December 31, 2015 / 9:45 AM / 2 years ago

Senior Chinese military officer sacked after drink binge death

BEIJING (Reuters) - A senior Chinese military officer has been sacked for a drinking binge in which another officer died, the Defense Ministry said on Thursday, the latest incident of poor behavior in the world’s largest armed forces.

Hong Kong media reported this week that Zhang Yan, who was the head of the People’s Liberation Army (PLA) 26th Army and one of its youngest commanders, went drinking with two subordinates, one of whom drank himself to death. Zhang was then fired.

Asked to confirm the details, Chinese Defense Ministry spokesman Yang Yujun said Zhang was a “typical case” of the sort of poor behavior and lax discipline the ruling Communist Party has been trying to stamp out.

Zhang has been “handled in accordance with the rules”, which shows the military’s determination to come down hard on those who break discipline, widely supported by other soldiers.

The details of what Zhang had done and what had happened to him, as had been asked by a Chinese reporter at a monthly news briefing, were carried on the ministry’s website in its transcript from the press conference.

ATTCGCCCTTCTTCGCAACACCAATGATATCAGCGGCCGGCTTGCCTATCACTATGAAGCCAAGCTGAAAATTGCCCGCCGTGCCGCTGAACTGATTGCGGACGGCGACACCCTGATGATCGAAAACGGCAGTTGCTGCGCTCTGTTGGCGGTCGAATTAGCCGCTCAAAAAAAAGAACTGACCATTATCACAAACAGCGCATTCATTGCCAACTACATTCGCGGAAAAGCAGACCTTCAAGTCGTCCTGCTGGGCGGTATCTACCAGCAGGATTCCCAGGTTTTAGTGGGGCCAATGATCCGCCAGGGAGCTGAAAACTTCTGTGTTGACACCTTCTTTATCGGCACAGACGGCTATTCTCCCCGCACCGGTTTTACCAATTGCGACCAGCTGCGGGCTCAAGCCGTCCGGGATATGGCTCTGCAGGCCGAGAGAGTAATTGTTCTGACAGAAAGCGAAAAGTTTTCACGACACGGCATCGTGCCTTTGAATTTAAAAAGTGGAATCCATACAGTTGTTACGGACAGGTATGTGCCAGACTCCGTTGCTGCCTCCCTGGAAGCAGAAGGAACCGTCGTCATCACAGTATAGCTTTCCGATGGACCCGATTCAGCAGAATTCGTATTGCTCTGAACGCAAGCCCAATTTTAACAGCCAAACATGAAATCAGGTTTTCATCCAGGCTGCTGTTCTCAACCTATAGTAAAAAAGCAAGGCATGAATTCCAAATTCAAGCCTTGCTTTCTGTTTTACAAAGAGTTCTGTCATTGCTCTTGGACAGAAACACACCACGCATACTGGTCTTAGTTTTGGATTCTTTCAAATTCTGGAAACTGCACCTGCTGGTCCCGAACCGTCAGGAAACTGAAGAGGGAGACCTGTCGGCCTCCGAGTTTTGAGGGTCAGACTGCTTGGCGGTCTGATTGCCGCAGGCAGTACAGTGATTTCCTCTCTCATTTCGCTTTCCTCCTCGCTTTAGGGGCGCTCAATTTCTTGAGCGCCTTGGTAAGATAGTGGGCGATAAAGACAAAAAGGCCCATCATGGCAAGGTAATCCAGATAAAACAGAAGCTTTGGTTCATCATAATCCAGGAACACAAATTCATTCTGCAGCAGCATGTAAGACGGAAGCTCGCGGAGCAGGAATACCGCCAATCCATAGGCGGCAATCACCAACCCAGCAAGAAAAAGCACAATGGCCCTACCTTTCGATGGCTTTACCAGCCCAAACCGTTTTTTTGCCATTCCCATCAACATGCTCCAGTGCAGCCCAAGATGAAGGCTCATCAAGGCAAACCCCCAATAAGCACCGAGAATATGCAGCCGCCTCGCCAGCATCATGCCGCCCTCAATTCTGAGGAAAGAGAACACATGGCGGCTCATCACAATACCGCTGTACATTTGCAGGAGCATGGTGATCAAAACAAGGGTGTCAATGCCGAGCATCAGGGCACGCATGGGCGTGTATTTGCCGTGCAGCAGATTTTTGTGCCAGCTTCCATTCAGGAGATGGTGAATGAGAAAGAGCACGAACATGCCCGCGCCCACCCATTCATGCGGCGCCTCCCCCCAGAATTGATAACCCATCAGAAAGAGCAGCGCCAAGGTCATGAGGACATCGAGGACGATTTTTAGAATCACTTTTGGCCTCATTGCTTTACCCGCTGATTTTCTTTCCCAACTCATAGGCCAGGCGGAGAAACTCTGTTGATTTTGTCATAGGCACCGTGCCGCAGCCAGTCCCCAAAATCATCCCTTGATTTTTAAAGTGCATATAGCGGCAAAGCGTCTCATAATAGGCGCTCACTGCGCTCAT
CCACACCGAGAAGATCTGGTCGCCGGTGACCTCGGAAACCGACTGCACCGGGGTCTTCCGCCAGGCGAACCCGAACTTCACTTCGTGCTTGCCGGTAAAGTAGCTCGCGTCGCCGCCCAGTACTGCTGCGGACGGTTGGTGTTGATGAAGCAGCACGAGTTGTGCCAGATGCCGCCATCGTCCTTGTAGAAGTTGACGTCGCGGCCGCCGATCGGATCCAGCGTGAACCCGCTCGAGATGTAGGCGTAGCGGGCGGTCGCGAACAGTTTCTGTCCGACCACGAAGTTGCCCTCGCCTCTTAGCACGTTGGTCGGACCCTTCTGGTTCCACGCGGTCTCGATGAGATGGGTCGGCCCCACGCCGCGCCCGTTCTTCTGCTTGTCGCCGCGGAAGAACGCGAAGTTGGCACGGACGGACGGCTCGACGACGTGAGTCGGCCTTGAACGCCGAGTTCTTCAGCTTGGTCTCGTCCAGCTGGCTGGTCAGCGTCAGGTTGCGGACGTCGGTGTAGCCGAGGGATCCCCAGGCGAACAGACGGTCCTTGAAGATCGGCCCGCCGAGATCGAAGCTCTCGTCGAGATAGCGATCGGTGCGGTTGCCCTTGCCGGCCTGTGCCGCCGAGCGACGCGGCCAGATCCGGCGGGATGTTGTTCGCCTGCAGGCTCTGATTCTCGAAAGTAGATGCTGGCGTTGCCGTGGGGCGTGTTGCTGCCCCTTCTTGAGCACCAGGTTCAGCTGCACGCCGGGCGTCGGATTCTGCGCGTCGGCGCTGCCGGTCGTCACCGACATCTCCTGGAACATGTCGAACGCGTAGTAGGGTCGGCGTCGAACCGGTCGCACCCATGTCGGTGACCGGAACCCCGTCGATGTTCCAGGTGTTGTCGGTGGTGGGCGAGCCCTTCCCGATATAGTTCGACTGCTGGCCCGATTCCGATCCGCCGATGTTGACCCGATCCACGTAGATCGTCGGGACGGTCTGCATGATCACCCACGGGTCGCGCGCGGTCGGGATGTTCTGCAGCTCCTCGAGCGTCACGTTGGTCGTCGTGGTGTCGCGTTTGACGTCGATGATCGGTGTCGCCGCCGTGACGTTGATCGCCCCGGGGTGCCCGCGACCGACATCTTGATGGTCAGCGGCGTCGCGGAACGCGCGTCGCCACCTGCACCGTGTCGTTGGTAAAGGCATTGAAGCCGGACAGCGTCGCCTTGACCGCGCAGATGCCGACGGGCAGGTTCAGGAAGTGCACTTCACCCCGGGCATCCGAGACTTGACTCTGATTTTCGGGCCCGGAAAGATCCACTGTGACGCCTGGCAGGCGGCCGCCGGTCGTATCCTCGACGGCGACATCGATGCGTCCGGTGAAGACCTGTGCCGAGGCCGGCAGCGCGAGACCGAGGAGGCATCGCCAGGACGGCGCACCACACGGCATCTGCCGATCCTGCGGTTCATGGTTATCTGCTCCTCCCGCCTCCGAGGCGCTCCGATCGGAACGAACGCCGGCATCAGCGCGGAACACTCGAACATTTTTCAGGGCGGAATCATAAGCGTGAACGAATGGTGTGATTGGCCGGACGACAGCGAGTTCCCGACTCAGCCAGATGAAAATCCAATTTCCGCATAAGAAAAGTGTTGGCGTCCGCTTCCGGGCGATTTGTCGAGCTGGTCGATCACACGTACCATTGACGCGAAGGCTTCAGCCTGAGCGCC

Yang said military leaders “must take the initiative to set an example and are certainly not allowed to ignore notifications and not follow discipline”.

He did not elaborate.

The military has been shaken by a series of scandals since President Xi Jinping took power three years ago, vowing to root out deeply-embedded corruption.

Two of the country’s top former officers have been felled in graft probes, one of whom died of cancer before he could be brought to trial, and dozens of others have been caught up too.

Yang also announced that General Liu Yuan, a high-profile military corruption whistleblower, who is close to Xi, had retired from his position as political commissar of the PLA’s Logistics Department.

Liu had served in the position for a decade and the rules state he has to step down, Yang said, without elaborating.

Liu at one point had been expected to be promoted to China’s top military decision-making body.

Reporting by Ben Blanchard; Editing by Nick Macfie

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